Becoming an engineer requires major time and financial investment. Whether you are learning on your own or attending school, there comes a point where you’ve got to make some tough decisions — when to quit your current job, how long you’ll need to study before you find a new job, etc. Factoring large in this equation is the task of figuring out how much money you’ll need during the time span where you’re not bringing home a paycheck.
Some costs to take into consideration:
- What are your direct educational fees? (tuition, hardware)
- Indirect educational fees: you’ll need a small discretionary fund for Meetup fees, conference fees, software, and a couple of books (most are available online, but I purchased a few so that I could study on my commute).
Living expenses (monthly):
- Based on past expenses, how much money do you need per month to support yourself and your dependents?
- What are your additional living costs in order to pursue your goals? (This category could include things like extra commuting costs, healthcare, internet access.)
- Learning a new career skill is an investment in yourself — it’s what my instructors at school call a high-leverage time: for every hour of focused time, you will reap exponential learning and financial benefits in the future. In order to get the most out of your few months of dedicated studying, you will need to minimize other time demands. You may have to outsource tasks you normally take care of yourself, such as child- or eldercare, cooking, tailoring, etc.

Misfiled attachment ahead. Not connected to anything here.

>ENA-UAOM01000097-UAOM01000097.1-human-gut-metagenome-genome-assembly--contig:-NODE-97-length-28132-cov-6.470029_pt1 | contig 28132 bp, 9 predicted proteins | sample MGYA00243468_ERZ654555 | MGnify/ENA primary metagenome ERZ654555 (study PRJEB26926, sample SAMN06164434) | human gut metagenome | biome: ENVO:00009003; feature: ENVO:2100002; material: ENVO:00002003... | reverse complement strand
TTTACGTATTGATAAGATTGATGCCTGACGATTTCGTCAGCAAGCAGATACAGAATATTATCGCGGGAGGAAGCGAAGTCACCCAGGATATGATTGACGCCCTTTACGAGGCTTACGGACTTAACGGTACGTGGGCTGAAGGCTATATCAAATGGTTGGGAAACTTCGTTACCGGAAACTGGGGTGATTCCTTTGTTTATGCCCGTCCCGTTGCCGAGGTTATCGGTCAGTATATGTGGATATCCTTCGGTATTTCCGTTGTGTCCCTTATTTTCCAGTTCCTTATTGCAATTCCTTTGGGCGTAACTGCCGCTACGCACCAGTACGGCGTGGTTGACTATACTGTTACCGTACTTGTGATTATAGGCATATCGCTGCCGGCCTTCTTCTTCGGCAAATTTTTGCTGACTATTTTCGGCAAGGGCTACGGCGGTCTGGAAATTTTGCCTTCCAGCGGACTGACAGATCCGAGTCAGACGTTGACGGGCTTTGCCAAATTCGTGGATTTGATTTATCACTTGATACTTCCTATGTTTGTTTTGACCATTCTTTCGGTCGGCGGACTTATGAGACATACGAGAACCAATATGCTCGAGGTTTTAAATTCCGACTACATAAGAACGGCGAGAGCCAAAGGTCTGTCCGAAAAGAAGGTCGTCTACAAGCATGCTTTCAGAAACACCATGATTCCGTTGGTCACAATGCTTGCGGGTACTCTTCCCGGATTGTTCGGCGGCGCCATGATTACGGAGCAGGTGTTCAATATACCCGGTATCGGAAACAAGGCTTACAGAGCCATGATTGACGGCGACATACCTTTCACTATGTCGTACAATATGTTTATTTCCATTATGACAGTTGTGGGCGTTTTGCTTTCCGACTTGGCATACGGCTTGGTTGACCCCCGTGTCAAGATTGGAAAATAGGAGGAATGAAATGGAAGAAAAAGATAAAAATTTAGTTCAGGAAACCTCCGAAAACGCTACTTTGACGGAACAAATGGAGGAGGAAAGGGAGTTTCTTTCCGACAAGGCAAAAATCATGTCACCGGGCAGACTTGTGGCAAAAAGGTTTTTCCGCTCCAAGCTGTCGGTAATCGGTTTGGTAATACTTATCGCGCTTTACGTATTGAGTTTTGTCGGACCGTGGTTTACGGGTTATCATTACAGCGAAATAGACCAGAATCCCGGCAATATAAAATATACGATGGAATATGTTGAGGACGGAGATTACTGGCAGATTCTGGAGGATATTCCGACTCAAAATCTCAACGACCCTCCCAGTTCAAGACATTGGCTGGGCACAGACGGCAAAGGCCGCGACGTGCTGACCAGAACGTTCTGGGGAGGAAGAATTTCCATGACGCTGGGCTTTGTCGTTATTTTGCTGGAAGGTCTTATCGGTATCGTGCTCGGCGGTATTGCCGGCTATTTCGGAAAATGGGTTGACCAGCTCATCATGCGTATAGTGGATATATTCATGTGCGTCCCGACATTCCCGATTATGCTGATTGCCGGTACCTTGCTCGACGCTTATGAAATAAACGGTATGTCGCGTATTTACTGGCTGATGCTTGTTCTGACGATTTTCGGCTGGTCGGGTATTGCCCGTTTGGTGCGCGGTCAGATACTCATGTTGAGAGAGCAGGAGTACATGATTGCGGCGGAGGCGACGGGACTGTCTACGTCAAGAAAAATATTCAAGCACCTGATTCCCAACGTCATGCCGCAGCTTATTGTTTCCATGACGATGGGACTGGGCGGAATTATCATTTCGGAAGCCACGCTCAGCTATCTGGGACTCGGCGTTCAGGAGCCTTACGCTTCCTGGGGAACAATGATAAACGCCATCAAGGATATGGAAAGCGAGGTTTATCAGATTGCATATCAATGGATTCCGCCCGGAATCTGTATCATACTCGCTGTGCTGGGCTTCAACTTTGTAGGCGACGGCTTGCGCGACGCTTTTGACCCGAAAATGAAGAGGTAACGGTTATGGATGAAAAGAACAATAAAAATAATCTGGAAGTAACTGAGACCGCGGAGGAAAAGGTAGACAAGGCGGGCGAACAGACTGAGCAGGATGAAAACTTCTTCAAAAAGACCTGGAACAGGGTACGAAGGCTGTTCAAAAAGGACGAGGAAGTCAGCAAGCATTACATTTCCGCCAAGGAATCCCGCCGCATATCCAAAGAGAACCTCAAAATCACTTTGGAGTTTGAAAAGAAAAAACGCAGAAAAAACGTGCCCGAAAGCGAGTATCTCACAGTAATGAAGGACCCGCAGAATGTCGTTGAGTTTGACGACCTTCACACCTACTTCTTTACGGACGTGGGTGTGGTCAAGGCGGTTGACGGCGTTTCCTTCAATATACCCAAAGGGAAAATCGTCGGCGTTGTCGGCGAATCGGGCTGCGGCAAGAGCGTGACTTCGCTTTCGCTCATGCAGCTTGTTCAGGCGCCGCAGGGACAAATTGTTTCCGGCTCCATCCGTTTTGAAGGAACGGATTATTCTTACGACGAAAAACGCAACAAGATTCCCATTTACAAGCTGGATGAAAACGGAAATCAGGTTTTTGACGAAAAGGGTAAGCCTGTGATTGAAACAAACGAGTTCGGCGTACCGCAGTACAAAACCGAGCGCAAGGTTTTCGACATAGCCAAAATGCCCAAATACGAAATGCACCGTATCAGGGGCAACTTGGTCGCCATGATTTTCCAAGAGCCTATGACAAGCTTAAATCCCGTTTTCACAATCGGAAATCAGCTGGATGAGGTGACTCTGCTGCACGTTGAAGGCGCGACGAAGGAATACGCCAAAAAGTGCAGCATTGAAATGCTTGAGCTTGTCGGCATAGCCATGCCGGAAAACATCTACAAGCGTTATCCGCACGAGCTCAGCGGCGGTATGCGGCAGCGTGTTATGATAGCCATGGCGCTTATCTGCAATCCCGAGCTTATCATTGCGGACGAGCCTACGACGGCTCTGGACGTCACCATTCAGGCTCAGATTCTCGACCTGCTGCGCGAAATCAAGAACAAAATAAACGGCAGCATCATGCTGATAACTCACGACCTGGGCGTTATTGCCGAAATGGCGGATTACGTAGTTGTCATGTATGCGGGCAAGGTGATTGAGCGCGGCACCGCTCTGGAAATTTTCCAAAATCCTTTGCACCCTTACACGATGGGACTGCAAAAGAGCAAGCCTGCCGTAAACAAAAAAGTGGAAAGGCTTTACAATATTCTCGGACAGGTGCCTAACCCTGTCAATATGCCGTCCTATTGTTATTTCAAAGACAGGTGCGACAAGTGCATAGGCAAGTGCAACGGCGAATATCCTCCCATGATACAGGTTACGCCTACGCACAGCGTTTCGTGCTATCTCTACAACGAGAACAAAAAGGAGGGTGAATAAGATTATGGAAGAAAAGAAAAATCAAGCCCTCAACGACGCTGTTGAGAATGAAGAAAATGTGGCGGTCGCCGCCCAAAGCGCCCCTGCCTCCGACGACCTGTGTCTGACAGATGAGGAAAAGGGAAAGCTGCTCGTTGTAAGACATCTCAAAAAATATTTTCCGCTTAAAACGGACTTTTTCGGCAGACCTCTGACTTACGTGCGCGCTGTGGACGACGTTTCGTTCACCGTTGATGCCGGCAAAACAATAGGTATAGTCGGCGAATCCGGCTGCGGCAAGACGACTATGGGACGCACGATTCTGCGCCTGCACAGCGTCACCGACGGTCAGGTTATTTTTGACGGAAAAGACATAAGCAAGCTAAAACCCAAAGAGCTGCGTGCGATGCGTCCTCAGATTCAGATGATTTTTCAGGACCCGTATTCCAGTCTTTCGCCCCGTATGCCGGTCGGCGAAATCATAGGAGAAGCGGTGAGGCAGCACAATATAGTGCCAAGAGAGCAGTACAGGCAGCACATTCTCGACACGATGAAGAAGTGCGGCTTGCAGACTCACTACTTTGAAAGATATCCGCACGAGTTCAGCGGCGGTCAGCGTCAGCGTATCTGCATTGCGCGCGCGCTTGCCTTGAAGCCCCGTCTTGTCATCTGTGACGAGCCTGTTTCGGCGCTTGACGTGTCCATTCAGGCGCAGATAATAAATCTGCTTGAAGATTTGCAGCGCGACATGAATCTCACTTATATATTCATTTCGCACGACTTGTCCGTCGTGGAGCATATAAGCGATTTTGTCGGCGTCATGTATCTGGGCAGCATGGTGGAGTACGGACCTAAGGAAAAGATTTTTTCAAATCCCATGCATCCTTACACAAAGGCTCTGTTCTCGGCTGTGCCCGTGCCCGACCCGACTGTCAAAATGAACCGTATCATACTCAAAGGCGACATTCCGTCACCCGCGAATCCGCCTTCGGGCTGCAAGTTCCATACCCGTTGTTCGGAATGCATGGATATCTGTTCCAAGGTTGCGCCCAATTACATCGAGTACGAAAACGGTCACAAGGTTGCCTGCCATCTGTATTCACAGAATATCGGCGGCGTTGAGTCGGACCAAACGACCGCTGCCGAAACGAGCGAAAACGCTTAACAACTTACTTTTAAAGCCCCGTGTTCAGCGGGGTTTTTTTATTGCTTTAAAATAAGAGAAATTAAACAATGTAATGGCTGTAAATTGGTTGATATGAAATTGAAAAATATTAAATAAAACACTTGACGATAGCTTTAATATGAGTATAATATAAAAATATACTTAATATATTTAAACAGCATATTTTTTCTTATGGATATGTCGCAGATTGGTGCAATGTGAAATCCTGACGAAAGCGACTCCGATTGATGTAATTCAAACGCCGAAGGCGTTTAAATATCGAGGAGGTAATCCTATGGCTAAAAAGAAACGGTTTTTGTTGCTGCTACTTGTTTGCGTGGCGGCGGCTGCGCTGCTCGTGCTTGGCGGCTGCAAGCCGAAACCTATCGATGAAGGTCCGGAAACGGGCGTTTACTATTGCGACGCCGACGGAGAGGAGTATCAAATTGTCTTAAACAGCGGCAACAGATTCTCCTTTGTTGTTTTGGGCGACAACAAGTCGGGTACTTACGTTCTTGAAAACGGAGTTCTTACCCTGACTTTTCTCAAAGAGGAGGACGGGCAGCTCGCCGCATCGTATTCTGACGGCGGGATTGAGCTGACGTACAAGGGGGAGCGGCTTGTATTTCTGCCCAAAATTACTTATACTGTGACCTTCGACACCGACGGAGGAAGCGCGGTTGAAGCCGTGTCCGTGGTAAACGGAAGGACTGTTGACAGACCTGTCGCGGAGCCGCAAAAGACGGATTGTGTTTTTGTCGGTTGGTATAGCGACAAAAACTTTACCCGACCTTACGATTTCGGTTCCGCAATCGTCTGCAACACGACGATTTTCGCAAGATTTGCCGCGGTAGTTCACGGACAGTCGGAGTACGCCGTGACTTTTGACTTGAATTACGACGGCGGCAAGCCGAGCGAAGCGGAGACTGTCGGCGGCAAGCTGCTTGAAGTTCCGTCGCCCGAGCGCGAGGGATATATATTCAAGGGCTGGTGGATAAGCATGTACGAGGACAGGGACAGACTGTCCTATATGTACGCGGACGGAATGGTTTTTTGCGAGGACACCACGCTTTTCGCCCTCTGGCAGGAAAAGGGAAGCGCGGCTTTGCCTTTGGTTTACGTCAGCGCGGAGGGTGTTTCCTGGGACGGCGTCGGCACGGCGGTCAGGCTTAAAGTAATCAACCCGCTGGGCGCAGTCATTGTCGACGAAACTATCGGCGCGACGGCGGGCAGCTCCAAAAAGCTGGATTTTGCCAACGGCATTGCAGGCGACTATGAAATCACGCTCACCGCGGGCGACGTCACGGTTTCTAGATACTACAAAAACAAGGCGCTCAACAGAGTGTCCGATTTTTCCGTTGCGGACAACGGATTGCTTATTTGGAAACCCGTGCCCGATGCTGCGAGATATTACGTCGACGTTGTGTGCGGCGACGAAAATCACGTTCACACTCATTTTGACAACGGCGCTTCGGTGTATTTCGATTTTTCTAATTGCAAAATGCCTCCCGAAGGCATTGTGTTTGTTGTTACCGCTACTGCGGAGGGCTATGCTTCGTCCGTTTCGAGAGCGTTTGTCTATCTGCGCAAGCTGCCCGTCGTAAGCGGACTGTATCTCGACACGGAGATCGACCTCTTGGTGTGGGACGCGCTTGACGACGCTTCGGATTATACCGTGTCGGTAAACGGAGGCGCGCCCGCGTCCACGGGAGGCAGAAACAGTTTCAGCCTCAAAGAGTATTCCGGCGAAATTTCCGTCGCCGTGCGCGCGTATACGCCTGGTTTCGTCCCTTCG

Once you have figures for these, it’s time to think about the duration of time you will be out of work.
Based on conversations with developers about the length of time it takes to get a job as a new engineer, I created two budgets:
Best-case: I would attend school for 4 months and find a job 3 months after graduation, landing a full-time job at the end of those three months. I will have one or two personal emergencies that require extra money.
Worst-case: I would attend school for 4 months and find a job 6 months after graduation. I might have four or five personal emergencies.
There are always worse worst-cases, but these seemed like the most likely timespans given my situation and the level of demand in the field (fairly high).
Having costed everything out and put my two budgets in place, I was able to leave my job and focus on my studies with more confidence. And as I experienced setbacks (there were a couple of big ones), instead of feeling terrified of some nebulous threat of poverty lurking in my future, I revisited my best- and worst-case budgets to re-calculate my finances and look for areas to save.
The challenge becomes finding ways to stay within budget, but to do so without compromising your study time. In the next post, I’ll talk a bit about walking that line.